The Scottish Green Party wants the North Sea oil and gas sector to be wound down – so offshore workers can become lumberjacks.
Joint party leader Patrick Harvie will today table a motion calling for a “managed decline” of the industry and greater investment in renewables instead.
The “ridiculous” proposal has provoked scorn from other Scottish political parties, with the Conservatives claiming the Green Party is putting its “blinkered ideology before people’s livelihoods”.
The Liberal Democrats said it “beggars belief” that the Greens’ response to the North Sea oil crisis was “to suggest that people who find themselves unemployed should pick up their axes and get to work as lumberjacks”.
Scottish Labour has tabled a counter-amendment arguing that the industry is “critical” to the Scottish economy.
But Mr Harvie, who is an MSP for Glasgow, said his party was the only group “willing to face the facts and start looking ahead”.
He said: “The devastating job losses in the North Sea should have been the final warning for the Scottish Government and Scotland’s parties to start drawing up plans on how to move away from our over-reliance on fossil fuels.
“Yet, it still looks like no other party but the Scottish Greens is willing to face the facts and start looking ahead.
“Scotland’s trade unions and even the Bank of England have recognised it – building our future on oil and gas is simply not an option.
“The fossil fuel industry will decline, whether we like it or not.”
Mr Harvie added there were “huge opportunities” in a “post-carbon” environment to secure “the future of our workers, our energy production and our economy”.
A release from the Scottish Green Party suggested that renewables, decommissioning and “sustainable forestry” could all provide work for people currently employed offshore.
But Scottish Liberal Democrat MSP Liam McArthur said: “We all want to see Scotland’s renewable sector thrive but it beggars belief that the response of a political party to a North Sea jobs crisis is to suggest that people who find themselves unemployed should pick up their axes and get to work as lumberjacks.
“We need to see a proper package of support from the Scottish and UK governments to protect as many jobs as possible and sustain the skills base in the North Sea.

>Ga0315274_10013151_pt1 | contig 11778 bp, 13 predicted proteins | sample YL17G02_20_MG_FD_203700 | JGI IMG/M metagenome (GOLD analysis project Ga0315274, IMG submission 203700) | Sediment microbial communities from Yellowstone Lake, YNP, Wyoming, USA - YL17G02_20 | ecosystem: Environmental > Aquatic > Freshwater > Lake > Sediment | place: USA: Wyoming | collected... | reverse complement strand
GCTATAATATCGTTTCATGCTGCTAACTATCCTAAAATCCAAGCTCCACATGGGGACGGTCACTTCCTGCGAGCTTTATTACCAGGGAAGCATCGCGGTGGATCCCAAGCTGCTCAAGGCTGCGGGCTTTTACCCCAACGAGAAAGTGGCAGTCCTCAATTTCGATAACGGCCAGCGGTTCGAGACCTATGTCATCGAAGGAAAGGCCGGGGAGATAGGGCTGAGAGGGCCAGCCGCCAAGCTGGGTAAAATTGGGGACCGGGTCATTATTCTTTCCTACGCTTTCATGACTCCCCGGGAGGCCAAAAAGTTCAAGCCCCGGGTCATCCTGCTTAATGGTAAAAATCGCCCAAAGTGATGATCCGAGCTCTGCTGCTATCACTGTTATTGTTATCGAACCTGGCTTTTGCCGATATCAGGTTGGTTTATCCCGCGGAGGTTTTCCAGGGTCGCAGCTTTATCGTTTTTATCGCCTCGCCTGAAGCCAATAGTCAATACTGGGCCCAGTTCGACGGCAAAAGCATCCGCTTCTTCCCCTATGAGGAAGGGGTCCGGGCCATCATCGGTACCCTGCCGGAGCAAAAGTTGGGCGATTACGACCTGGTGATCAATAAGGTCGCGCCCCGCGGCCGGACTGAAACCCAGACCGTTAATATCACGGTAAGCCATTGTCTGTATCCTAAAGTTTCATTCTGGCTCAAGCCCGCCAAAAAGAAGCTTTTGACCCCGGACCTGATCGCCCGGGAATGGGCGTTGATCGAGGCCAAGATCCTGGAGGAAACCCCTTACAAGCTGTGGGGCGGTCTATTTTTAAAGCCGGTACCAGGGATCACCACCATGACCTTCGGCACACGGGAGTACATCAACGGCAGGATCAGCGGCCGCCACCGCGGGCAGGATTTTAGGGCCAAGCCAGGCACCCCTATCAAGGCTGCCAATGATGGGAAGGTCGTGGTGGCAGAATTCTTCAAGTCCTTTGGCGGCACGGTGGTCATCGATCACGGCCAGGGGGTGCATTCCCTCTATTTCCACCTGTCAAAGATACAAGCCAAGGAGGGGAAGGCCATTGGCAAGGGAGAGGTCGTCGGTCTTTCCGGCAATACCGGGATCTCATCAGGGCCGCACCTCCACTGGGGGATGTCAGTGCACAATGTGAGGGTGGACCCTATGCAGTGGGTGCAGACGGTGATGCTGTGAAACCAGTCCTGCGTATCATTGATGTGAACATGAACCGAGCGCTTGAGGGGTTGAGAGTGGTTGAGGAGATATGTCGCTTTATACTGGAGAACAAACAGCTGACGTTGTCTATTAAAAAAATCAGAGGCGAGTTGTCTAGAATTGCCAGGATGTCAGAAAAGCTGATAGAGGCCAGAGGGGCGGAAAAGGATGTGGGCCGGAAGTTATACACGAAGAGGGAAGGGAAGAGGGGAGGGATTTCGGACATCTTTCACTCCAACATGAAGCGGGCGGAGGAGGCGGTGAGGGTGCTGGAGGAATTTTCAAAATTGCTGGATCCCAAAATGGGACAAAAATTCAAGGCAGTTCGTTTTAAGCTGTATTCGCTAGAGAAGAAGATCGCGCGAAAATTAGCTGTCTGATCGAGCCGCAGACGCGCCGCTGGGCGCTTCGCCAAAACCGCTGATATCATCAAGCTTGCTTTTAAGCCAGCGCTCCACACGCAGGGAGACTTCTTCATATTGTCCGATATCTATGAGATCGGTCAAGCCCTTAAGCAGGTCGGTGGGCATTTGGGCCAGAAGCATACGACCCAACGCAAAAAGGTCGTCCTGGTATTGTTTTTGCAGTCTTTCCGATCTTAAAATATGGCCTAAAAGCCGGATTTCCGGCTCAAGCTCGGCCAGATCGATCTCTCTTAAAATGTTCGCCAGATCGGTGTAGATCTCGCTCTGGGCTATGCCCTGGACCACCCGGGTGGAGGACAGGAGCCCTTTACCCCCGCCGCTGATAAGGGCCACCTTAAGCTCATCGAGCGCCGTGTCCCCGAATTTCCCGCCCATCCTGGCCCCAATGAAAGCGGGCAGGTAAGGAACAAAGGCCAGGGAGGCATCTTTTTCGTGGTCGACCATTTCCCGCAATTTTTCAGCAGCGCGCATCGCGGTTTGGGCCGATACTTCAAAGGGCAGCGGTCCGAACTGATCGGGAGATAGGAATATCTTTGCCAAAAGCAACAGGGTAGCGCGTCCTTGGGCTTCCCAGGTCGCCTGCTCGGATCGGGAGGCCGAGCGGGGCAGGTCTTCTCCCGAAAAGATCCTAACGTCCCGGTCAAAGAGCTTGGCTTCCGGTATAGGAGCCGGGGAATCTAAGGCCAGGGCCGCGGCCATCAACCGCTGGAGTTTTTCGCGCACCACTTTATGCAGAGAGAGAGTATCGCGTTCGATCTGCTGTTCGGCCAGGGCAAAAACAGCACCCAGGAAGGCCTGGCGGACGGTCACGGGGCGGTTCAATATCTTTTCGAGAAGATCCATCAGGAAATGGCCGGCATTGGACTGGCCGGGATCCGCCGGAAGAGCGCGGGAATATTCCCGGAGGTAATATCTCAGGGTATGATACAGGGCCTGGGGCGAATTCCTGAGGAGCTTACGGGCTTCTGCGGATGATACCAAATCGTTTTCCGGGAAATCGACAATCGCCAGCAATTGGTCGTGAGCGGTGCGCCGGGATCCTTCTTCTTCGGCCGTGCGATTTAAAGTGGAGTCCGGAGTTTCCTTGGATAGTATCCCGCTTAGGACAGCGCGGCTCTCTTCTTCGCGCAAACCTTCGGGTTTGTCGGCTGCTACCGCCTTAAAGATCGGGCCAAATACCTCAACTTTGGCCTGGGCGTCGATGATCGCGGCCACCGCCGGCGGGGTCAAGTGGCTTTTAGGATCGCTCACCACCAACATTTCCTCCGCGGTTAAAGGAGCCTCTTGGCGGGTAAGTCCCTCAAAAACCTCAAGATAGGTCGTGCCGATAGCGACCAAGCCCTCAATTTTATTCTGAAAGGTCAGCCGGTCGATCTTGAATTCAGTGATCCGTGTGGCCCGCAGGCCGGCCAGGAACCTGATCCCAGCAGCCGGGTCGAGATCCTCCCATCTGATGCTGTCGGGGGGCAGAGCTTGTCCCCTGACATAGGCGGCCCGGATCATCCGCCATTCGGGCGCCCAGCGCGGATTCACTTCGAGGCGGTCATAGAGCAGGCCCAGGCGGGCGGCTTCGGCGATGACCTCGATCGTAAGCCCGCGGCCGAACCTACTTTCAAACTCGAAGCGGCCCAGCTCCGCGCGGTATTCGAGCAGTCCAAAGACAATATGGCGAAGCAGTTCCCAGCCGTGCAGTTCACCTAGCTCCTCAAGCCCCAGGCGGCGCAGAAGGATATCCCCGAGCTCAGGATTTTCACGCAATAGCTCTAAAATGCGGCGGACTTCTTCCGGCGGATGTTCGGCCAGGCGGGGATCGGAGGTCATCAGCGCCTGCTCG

“Jobs are at risk right now in this vital sector of the Scottish economy. We need to see urgent action to help businesses which depend on our energy sector.
“Less helpful are ridiculous suggestions from a party who would happily call a halt to the industry tomorrow.”
Scottish Conservative energy spokesman Murdo Fraser added: “There is no doubt that times are hard in the oil and gas industry but the Green Party seem determined to kill off prematurely an industry that still supports tens of thousands of jobs and will do so for many decades to come.
“Putting blinkered Green ideology before people’s livelihoods will not be welcomed in the north-east of Scotland.
Deirdre Michie, chief executive of industry body Oil & Gas UK, said: “Oil and gas provides around 70% of the UK’s primary energy, and around half of that comes from our own indigenous sources.
“UK Government figures forecast that to be the case until at least 2030.
“There are still up to an estimated 20 billion barrels of oil and gas to recover from the UK Continental Shelf and importing oil and gas, rather than producing our own, would generate higher overall emissions.
“Despite our challenges, it is important to remember that hundreds of thousands of jobs across the UK are still supported by our sector which is so important for energy security and for the contribution it and its supply chain makes to the UK economy.”